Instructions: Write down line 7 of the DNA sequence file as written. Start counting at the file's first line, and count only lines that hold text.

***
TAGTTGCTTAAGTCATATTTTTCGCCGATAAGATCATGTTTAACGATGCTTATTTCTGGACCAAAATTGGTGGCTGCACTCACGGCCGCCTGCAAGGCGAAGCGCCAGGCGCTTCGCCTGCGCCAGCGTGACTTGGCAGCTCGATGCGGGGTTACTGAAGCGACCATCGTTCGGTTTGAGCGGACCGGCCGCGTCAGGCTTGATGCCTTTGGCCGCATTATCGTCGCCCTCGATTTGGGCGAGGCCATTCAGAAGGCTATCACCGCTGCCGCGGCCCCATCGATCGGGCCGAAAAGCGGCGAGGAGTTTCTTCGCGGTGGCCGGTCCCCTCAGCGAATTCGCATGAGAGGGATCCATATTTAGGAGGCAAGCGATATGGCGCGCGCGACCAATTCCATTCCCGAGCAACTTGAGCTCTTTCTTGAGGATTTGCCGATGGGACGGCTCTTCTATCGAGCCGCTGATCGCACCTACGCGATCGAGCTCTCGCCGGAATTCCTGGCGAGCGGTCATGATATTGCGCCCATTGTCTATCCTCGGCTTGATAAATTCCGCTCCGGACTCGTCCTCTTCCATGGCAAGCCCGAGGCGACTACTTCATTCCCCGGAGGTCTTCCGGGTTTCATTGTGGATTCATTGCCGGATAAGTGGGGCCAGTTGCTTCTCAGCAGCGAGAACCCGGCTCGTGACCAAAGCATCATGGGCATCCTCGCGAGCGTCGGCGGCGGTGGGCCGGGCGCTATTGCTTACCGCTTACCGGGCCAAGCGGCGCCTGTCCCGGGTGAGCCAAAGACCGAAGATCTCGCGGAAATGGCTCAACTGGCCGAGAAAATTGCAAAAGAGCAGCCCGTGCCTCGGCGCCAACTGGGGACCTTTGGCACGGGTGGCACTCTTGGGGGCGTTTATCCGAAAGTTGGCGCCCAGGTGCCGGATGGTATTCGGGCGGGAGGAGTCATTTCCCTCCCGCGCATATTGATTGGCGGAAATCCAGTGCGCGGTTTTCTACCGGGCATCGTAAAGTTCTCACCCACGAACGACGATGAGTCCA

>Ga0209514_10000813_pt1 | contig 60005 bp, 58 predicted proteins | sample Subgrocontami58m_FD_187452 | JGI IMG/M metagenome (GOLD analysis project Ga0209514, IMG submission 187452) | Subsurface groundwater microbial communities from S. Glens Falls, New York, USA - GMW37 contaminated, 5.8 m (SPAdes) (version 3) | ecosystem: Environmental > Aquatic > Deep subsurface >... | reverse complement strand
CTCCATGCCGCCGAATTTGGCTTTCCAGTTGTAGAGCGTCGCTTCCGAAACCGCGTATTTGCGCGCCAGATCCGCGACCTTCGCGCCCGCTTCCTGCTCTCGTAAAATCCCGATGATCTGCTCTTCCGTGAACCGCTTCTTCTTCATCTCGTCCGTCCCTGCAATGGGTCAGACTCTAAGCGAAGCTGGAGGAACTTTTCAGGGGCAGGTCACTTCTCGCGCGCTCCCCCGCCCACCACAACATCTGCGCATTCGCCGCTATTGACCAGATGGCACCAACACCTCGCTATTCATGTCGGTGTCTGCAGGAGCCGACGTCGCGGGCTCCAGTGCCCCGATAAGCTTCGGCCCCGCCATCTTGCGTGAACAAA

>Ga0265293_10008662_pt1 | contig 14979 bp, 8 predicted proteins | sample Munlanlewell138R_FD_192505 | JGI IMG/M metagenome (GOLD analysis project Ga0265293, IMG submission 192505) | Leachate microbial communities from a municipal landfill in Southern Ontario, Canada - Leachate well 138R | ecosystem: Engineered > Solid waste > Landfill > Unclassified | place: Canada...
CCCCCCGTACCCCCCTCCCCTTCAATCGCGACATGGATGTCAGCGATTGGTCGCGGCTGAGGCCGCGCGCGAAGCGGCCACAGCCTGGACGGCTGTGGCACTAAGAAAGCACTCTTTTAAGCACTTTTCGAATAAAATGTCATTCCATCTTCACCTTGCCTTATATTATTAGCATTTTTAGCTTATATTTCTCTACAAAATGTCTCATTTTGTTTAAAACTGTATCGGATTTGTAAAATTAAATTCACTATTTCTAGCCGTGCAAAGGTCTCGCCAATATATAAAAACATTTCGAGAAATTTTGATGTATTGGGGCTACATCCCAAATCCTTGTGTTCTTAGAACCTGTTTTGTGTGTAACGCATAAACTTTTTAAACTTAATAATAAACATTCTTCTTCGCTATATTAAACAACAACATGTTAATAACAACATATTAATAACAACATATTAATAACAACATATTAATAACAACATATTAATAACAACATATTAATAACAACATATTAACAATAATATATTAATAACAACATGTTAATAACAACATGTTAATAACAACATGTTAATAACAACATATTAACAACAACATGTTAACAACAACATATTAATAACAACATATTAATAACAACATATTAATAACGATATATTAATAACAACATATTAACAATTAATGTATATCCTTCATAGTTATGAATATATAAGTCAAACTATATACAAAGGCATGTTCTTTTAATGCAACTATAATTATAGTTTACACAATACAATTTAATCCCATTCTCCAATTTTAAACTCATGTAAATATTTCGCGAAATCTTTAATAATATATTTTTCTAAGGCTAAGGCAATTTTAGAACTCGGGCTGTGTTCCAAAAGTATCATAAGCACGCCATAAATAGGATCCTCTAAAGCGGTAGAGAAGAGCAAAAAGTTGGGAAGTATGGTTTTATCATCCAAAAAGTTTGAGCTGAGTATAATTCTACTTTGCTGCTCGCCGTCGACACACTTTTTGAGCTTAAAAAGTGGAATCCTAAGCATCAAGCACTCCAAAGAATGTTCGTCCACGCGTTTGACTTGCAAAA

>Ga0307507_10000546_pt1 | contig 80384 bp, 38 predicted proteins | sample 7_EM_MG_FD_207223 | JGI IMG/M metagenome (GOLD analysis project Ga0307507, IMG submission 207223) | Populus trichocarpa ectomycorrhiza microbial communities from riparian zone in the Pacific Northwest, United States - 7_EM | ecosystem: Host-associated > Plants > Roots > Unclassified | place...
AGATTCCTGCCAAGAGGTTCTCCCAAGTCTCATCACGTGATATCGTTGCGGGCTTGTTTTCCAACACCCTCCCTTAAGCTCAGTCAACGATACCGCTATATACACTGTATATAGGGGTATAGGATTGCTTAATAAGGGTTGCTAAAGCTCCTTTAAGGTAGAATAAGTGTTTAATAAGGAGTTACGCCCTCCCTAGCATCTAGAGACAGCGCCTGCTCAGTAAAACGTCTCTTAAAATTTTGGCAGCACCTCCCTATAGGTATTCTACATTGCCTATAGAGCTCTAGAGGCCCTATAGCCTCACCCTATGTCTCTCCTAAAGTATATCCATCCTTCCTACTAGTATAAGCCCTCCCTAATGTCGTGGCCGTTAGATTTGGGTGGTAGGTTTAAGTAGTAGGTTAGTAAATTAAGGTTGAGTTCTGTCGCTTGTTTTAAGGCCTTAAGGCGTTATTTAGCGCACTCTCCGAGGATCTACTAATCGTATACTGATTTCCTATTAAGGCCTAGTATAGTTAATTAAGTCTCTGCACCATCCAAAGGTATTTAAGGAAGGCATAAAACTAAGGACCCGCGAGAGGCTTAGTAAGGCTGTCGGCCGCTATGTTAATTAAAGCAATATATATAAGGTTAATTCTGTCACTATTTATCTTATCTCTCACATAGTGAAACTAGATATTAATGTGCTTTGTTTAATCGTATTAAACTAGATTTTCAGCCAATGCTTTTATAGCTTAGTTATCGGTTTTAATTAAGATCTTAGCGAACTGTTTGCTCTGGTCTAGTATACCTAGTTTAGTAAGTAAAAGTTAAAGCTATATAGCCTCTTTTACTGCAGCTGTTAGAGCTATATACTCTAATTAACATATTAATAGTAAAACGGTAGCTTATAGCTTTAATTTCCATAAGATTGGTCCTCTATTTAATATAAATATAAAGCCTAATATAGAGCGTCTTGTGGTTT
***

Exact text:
AGATTCCTGCCAAGAGGTTCTCCCAAGTCTCATCACGTGATATCGTTGCGGGCTTGTTTTCCAACACCCTCCCTTAAGCTCAGTCAACGATACCGCTATATACACTGTATATAGGGGTATAGGATTGCTTAATAAGGGTTGCTAAAGCTCCTTTAAGGTAGAATAAGTGTTTAATAAGGAGTTACGCCCTCCCTAGCATCTAGAGACAGCGCCTGCTCAGTAAAACGTCTCTTAAAATTTTGGCAGCACCTCCCTATAGGTATTCTACATTGCCTATAGAGCTCTAGAGGCCCTATAGCCTCACCCTATGTCTCTCCTAAAGTATATCCATCCTTCCTACTAGTATAAGCCCTCCCTAATGTCGTGGCCGTTAGATTTGGGTGGTAGGTTTAAGTAGTAGGTTAGTAAATTAAGGTTGAGTTCTGTCGCTTGTTTTAAGGCCTTAAGGCGTTATTTAGCGCACTCTCCGAGGATCTACTAATCGTATACTGATTTCCTATTAAGGCCTAGTATAGTTAATTAAGTCTCTGCACCATCCAAAGGTATTTAAGGAAGGCATAAAACTAAGGACCCGCGAGAGGCTTAGTAAGGCTGTCGGCCGCTATGTTAATTAAAGCAATATATATAAGGTTAATTCTGTCACTATTTATCTTATCTCTCACATAGTGAAACTAGATATTAATGTGCTTTGTTTAATCGTATTAAACTAGATTTTCAGCCAATGCTTTTATAGCTTAGTTATCGGTTTTAATTAAGATCTTAGCGAACTGTTTGCTCTGGTCTAGTATACCTAGTTTAGTAAGTAAAAGTTAAAGCTATATAGCCTCTTTTACTGCAGCTGTTAGAGCTATATACTCTAATTAACATATTAATAGTAAAACGGTAGCTTATAGCTTTAATTTCCATAAGATTGGTCCTCTATTTAATATAAATATAAAGCCTAATATAGAGCGTCTTGTGGTTT